I don’t know if I qualify as an “old” doctor… but the people on here are some of the most helpful I’ve seen… So I signed up.
I’m 23 years old. I fell in love with medicine in the Fire Department where I was an EMT and I have since decided to pursue Pre-med. I have a previous BS in Networking Science with a CGPA of 3.74. I’m looking into the a Post Bacc program out here (Montana). I’m hoping to start next year ( I need to take Pre-calc this year).
The program takes Chem I and II and PHYS I and II durring the summer session. Does any one here have any experience with these types of programs?
Again, thank you all for your help.
Is there any reason why you want to do the MSU post-bacc? To my knowledge it doesn’t offer any linkages (which is sort of the appeal of doing a formal post-bacc in the first place.) Moreover, I don’t know if you need to go the formal route because your cGPA is pretty strong. I would suggest doing an informal math review this summer (read: just get a pre-calc textbook and work through it at your own speed) and then start your pre-reqs in the fall. You could conceivably do this:
2009/10: Bio 1/2 + Chem 1/2
Summer 2010: Physics 1 (and 2 if you’re feeling crazy)
2010/11: Orgo 1/2 + Physics 2
Spring 2011: MCAT
You would still apply for the same cycle but the course load would be lighter and you could still work part-time (free-time allowing, that is)
Just my $.02
The advisor here said something about it being “A bit of a heavy load at first, which Med schools like to see as it proves you can perform under rigerous conditions.”
As far as the math goes, The last math I took was a while ago, and I need to bone up on Algebra and Pre calc (In preparation for PHYS I/II and Calc). Teaching myself Pre-calc won’t be an option. Re-teaching myself Algebra isn’t something I really want to do either.
The admissions advisor here (The program directory in all actuality, an MD) suggessted doing the program “As recomended” (obviously).
Right now I have a need to work full time (It’s a strange working situation, but basically I work noon - 10pm or 10pm - 8 am 4 times a week). If I don’t work I won’t eat, and I’ll have to sleep in the park… on a bench… in the rain (well, it’d be the snow, because it’s Montana).
I thought I would post how the “Summer Sessions” work out here:
Each 6 weeks in length,
You meet 5 days a week for an hour.
- kotarouf Said:
As far as the math goes, The last math I took was a while ago, and I need to bone up on Algebra and Pre calc (In preparation for PHYS I/II and Calc). Teaching myself Pre-calc won't be an option. Re-teaching myself Algebra isn't something I really want to do either.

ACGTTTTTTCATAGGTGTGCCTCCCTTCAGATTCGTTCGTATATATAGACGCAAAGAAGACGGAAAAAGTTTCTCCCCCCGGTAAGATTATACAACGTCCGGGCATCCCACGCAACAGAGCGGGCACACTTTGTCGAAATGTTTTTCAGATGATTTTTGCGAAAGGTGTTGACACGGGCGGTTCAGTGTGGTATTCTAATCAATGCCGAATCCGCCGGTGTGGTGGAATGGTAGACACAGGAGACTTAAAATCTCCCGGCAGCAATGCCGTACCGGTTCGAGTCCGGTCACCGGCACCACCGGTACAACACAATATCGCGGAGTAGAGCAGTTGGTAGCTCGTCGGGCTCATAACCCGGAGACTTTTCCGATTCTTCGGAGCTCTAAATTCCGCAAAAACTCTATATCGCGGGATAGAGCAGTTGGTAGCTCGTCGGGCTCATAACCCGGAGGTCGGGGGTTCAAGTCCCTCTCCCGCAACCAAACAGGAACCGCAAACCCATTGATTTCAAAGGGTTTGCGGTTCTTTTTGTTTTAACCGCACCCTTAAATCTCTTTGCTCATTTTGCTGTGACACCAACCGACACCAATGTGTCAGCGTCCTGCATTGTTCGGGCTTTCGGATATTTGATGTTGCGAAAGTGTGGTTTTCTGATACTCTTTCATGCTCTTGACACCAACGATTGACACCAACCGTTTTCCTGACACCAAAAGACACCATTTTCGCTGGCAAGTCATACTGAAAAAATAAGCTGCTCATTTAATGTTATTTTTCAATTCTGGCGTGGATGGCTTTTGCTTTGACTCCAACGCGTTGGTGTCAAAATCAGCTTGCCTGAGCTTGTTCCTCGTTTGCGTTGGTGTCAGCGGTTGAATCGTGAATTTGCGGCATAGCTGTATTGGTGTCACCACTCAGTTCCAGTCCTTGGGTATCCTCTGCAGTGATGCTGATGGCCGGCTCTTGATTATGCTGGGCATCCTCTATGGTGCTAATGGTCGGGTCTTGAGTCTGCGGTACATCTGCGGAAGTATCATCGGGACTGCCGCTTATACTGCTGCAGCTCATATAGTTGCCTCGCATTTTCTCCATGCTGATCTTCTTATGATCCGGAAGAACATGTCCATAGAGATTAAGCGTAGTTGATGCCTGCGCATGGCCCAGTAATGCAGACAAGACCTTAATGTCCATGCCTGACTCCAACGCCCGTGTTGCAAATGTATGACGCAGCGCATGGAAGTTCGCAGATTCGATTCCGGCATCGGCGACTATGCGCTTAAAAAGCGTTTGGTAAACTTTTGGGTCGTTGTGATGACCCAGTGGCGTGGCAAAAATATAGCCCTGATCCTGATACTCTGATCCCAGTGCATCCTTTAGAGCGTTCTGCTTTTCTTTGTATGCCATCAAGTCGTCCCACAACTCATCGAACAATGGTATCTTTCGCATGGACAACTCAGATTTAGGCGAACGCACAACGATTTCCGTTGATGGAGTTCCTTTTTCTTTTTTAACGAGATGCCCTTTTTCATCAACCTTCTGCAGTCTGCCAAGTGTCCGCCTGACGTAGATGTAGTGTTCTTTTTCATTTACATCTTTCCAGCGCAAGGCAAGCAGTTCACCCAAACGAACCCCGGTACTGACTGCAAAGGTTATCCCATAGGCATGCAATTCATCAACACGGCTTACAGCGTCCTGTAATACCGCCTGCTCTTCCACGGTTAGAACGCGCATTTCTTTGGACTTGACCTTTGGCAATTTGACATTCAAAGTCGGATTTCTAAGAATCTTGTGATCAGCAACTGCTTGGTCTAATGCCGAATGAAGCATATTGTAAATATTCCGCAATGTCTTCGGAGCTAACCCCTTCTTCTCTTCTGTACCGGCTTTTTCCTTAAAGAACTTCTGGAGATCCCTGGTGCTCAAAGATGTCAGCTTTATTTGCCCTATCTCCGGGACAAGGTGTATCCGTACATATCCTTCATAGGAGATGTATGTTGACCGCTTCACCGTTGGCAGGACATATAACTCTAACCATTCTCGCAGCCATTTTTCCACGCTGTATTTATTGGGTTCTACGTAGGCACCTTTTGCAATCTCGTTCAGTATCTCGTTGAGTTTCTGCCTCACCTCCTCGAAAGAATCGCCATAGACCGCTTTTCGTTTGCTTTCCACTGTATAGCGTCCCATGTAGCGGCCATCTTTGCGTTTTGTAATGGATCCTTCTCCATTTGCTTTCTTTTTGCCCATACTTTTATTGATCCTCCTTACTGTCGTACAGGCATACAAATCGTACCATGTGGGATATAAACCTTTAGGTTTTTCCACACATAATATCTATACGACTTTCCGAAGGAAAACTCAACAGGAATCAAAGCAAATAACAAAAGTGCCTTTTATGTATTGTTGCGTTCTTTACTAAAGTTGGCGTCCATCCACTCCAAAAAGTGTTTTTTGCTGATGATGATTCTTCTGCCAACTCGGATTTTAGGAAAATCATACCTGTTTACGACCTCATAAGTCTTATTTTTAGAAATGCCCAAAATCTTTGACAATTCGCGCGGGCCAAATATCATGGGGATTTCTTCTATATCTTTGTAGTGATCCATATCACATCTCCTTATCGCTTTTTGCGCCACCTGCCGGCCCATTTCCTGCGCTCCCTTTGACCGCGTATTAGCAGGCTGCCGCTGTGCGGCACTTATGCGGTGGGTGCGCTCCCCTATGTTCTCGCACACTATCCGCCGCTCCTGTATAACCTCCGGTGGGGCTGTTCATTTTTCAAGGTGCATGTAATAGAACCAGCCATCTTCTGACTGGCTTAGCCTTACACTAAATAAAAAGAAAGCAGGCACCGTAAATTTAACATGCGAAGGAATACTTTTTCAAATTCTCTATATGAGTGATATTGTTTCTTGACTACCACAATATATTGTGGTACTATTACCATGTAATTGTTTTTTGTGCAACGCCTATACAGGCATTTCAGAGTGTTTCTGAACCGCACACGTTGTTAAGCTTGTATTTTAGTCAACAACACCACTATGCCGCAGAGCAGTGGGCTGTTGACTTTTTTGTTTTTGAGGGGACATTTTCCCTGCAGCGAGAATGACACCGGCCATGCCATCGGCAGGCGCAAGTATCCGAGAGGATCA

The admissions advisor here (The program directory in all actuality, an MD) suggessted doing the program "As recomended" (obviously).
Right now I have a need to work full time (It's a strange working situation, but basically I work noon - 10pm or 10pm - 8 am 4 times a week). If I don't work I won't eat, and I'll have to sleep in the park... on a bench... in the rain (well, it'd be the snow, because it's Montana).
I think that if you go along the lines of slambo and do really well in those classes, and make sure you do well with the MCAT, that would go a long way.
What I would do is to check out different medical schools that interest you and find out what their requirements are. Between taking your prereqs and working, and doing well...I think that is a heavy enough load.
Right now I’m going to take the summer and try and make sure I make it into the local hospital for at least 20 hours of vol. work a week. I would hope that that, combined with the 11 mos. I worked as an EMT would provide me with enough patient contact…
As for taking classes… What I’d really like to do… is:
Fall 09: Bio I, Chem I, Algebra
Spring 10: Bio II, Chem II, Pre-Calc
Fall 10: Ochem I, Calc, (Phys I)
Spring 11: Ochem II, BCHM, (Phys II)
Maybe take Phys I and II Summer session (hence the parenthesis) in 2010 (before Fall session where I take Ochem and Calc). ’
Not sure about BCHM either… as far as my understanding goes, If I take my MCAT’s in the early Spring/Summer I won’t matriculate (god willing high grades and reasonable MCAT’s) until fall a year later… which makes me wonder: Why not take Bio-Chem Fall of 2011?